Cyclo Oxygenase Biochemistry

However, our main concern here is with the cyclo-oxygenase enzyme itself. It had been recognised since the 1960s that tissue homogenates generated prostaglandins and that the enzyme activity seemed to be located in the "high-speed" membrane fraction, but it wasn't until the mid 1970s that convincing data were obtained about the intracellular location of the cyclo-oxygenase. Experiments such as those performed by Bohman and Larsson in 1975 (11) on the rabbit kidney suggested that the enzyme was associated with the endoplasmic reticulum. This membrane-bound location of the cyclo-oxygenase complex frustrated many early efforts to characterise this haem-containing enzyme. The subsequent discovery that it could be solubilized using detergents was important in providing a more convenient source of enzyme that could be subjected to further analysis. Useful data were gathered by Roth et al. (12) who ingeniously adapted Vane's finding (see below) to assess the molecular weight of the enzyme by using radioactive aspirin, labelled with tritium on the labile acetyl group. After treatment, a tissue extract contained a labelled protein with a molecular weight of 85 kDa.

As a result of the "molecular revolution" we have all benefited enormously from the cloning and sequencing of cyclo-oxygenase in the late 1980s (13, 14) and the extraordinary discovery of a further Cox isoforms in 1990 - again as the result of work by several laboratories published almost simultaneously. Although presaged to some extent by pharmacological data, the actual discovery of the new isoform came from researches into the nature of inducible genes. While investigating the expression of early-response genes in fibroblasts transformed with Rous sarcoma virus, Simmons and his colleagues (15) identified a novel mRNA transcript that coded for a protein that was not identical but which had a high sequence similarity to the seminal vesicle Cox enzyme and suggested that a Cox isozyme had been discovered. Likewise, while studying phorbol-ester-induced genes in Swiss 3T3 cells Herschman and colleagues (16) also observed a novel cDNA species encoding a protein with a predicted structure similar to Cox-1. The same laboratory confirmed that this gene product was indeed a novel Cox and that its induction was inhibited by dexamethasone. Similarly findings were subsequently reported in several other cell types.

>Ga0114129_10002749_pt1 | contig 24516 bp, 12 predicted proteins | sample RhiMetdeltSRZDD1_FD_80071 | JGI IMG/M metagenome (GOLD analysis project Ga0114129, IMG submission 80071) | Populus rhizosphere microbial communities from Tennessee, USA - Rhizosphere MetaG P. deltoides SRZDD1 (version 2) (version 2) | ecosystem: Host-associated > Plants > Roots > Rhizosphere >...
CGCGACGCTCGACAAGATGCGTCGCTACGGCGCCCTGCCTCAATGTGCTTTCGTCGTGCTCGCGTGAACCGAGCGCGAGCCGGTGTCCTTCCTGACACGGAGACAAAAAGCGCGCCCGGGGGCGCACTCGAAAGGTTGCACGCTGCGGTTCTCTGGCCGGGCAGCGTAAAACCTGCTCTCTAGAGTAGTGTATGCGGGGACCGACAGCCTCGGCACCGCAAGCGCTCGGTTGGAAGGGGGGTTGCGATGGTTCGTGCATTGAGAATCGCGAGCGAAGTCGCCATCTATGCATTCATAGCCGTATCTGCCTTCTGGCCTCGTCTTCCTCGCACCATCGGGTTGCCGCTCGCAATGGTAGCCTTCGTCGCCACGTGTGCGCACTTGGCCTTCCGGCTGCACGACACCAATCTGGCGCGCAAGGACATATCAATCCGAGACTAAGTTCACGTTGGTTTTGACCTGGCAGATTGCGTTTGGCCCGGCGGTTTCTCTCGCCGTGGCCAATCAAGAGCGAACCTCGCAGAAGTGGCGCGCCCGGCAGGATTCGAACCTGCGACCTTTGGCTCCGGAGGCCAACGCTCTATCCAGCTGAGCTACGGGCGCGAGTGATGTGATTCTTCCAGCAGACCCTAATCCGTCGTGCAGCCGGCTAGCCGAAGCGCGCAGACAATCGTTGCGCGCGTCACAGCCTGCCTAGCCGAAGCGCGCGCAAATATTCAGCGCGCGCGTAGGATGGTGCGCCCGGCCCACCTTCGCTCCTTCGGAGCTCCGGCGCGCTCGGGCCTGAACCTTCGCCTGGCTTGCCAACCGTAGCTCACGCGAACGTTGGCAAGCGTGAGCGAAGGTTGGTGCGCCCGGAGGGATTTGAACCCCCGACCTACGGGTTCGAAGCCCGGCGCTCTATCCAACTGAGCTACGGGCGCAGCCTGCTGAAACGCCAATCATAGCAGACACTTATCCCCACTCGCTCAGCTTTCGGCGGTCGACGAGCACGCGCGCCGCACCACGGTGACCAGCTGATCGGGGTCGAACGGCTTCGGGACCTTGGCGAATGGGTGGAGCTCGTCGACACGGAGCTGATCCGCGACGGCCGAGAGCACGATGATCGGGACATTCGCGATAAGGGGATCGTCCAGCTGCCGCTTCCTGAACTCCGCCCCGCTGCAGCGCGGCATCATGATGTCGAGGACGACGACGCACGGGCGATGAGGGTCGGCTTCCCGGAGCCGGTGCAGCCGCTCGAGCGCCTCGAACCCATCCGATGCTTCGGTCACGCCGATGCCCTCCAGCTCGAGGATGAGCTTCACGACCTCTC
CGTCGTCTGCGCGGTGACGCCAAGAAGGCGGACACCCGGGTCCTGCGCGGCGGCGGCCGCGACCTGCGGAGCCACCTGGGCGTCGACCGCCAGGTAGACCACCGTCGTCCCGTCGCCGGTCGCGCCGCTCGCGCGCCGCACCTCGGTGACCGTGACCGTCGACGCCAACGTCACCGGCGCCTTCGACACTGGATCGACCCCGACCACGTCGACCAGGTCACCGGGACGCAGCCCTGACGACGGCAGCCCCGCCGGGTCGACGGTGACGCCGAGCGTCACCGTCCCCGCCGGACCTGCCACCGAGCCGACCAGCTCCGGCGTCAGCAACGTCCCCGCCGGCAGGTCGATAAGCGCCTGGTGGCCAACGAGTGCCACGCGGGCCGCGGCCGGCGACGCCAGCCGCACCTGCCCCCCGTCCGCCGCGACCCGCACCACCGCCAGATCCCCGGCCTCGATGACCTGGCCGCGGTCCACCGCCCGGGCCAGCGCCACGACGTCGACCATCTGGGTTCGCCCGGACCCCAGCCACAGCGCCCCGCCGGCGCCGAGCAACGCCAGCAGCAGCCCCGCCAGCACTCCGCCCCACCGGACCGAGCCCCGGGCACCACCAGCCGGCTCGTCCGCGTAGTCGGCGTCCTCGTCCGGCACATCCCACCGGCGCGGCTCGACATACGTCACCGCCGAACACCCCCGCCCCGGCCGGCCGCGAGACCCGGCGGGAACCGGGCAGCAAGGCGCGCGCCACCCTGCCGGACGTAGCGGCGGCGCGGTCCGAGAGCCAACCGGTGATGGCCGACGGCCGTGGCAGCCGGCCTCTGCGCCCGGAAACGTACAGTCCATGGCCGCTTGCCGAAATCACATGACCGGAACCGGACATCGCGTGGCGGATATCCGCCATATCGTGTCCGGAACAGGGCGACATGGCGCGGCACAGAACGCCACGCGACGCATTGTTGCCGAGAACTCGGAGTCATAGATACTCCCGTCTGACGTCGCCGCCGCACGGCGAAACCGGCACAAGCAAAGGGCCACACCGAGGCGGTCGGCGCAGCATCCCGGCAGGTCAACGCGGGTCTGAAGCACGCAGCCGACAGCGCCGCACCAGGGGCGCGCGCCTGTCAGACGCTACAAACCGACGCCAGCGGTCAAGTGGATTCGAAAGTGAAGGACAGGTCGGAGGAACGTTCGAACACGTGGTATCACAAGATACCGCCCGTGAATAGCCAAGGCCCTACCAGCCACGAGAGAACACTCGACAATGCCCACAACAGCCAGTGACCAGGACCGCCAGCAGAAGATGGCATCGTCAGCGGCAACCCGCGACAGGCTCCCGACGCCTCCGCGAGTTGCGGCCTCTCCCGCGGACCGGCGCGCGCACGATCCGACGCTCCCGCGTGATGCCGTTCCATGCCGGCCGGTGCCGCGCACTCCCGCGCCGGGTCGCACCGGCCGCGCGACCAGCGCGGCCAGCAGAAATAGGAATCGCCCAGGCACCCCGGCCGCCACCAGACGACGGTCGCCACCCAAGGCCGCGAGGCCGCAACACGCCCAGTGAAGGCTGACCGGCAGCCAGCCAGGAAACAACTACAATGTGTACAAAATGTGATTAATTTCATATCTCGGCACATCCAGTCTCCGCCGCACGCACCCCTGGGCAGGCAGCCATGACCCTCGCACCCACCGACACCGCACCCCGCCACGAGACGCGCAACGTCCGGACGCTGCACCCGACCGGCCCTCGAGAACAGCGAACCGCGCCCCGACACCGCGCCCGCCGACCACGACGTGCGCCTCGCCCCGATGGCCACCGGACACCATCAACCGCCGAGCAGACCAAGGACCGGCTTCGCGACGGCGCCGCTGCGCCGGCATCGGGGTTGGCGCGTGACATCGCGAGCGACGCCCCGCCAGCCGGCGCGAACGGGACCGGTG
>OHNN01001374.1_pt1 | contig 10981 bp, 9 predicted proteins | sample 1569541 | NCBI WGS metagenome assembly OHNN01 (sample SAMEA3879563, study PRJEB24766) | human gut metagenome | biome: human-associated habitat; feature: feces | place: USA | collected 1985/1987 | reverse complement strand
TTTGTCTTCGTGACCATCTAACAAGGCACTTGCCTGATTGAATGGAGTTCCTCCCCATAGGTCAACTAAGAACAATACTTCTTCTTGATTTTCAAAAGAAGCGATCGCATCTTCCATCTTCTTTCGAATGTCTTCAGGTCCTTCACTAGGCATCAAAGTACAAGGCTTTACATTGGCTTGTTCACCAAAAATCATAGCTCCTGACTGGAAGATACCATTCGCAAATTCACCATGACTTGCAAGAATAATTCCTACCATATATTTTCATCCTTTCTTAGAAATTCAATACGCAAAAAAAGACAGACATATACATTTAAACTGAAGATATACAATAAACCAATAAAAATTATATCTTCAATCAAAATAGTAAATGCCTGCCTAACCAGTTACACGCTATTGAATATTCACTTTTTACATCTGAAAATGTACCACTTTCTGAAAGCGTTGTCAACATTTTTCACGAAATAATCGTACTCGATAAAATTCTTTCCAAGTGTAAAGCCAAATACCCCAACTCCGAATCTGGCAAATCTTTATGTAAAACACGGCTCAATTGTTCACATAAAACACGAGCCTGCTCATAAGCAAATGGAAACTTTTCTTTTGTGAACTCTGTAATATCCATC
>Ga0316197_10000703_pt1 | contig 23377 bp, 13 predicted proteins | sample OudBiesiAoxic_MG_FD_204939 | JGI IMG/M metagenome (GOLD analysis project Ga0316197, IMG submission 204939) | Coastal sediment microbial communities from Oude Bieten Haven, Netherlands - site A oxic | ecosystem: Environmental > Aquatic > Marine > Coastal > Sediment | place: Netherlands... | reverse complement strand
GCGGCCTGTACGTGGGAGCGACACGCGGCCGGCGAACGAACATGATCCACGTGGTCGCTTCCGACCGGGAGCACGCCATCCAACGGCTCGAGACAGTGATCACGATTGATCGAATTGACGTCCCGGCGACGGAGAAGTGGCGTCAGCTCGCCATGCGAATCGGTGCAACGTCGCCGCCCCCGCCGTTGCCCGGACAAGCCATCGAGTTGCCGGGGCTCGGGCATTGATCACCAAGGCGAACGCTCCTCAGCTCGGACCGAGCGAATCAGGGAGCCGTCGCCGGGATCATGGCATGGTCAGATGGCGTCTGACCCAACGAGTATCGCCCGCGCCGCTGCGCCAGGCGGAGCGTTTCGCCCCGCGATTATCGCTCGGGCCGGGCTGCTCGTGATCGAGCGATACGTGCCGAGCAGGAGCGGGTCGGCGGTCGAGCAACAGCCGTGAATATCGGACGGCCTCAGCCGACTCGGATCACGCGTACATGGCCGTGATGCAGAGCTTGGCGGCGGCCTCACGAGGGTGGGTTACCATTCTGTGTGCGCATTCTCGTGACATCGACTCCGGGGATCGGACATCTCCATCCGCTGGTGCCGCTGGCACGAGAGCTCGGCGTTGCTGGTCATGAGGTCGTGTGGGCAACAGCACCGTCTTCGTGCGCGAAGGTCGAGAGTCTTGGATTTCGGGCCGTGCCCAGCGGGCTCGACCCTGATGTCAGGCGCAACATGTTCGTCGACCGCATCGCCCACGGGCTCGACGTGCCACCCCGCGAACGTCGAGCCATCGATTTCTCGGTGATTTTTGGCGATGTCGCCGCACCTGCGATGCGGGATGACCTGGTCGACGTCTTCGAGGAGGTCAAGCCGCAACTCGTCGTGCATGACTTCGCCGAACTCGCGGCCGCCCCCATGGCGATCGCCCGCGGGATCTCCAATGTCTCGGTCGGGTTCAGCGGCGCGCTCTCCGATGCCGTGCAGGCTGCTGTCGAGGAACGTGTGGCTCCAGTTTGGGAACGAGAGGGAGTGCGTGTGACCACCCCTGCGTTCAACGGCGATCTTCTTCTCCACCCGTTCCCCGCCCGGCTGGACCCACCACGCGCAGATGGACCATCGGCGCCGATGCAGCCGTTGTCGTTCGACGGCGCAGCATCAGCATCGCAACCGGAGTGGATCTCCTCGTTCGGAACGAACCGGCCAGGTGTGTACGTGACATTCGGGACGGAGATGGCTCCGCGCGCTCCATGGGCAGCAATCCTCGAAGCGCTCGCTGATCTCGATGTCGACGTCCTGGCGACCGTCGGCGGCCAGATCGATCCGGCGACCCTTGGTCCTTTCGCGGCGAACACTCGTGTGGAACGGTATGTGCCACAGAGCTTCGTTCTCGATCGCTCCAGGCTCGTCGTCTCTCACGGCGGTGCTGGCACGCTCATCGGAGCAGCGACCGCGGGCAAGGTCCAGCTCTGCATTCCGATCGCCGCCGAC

The two cyclo-oxygenases were accordingly renamed as Cox-1, referring to the original enzyme isolated from seminal vesicles and subsequently found to be distributed almost ubiquitously and Cox-2, denoting the "inducible" form of the enzyme (although it was expressed basally in the brain and elsewhere). The two genes had a different chromosomal organization in rodents and humans, and Cox-l/Cox-2 mRNA was differentially expressed in human tissues (17). Promoter analysis confirmed a fundamental difference between the two isozymes, with the Cox-2 promoter containing elements strongly reminiscent of those genes that are activated during cellular stress and down-regulated by glucocorticoids, whereas the Cox-l promoter had the appearance of a "housekeeping" gene (18). Histological and other studies confirmed this apparent division of labour between the two enzymes, and Cox-1 seemed to be the predominant isoform in healthy gastrointestinal tissue from several species.

Mechanistically, both Cox isoforms are bifunctional enzymes and have two distinct catalytic activities. The first, dioxygenase step incorporates two molecules of oxygen into the arachidonic (or other fatty acid substrate) chain at C-11 and C-15. This allows a cyclisation and the formation of the highly unstable endoperoxide intermediate prostaglandin G2, which bears a hydroperoxy group at C-15. The second, peroxidase, function of the enzyme converts this to prostaglandin H2 having a hydroxygroup at C-15. This moiety can then be transformed in a cell-specific manner by separate isomerase, reductase or synthase enzymes into other prostanoids. Both Cox-1 and Cox-2 probably exist as homodimers attached to intracellular membranes.

The subsequent solution of the crystal structure of any enzyme is itself a landmark achievement, and the case of the cyclo-oxygenases was to shed much light on the mechanism of the selective Cox-2 inhibitors (see below) (19, 20). Despite their high homology, detailed examination of the structure of the catalytic sites revealed the substrate binding "channel" in the two enzymes to be quite different. A single amino-acid change, from the comparatively bulky Ile in Cox-l to Val at position 523 in Cox-2 (equivalent to position 509 in Cox-1), and the conformational changes that this produced resulted in enhanced access to a bulging "side pocket" in Cox-2 that was not present in Cox-1.

More recently still, further potential cyclo-oxygenase variants (21) have been identified. These may prove important in understanding the biology of the enzyme in the future.

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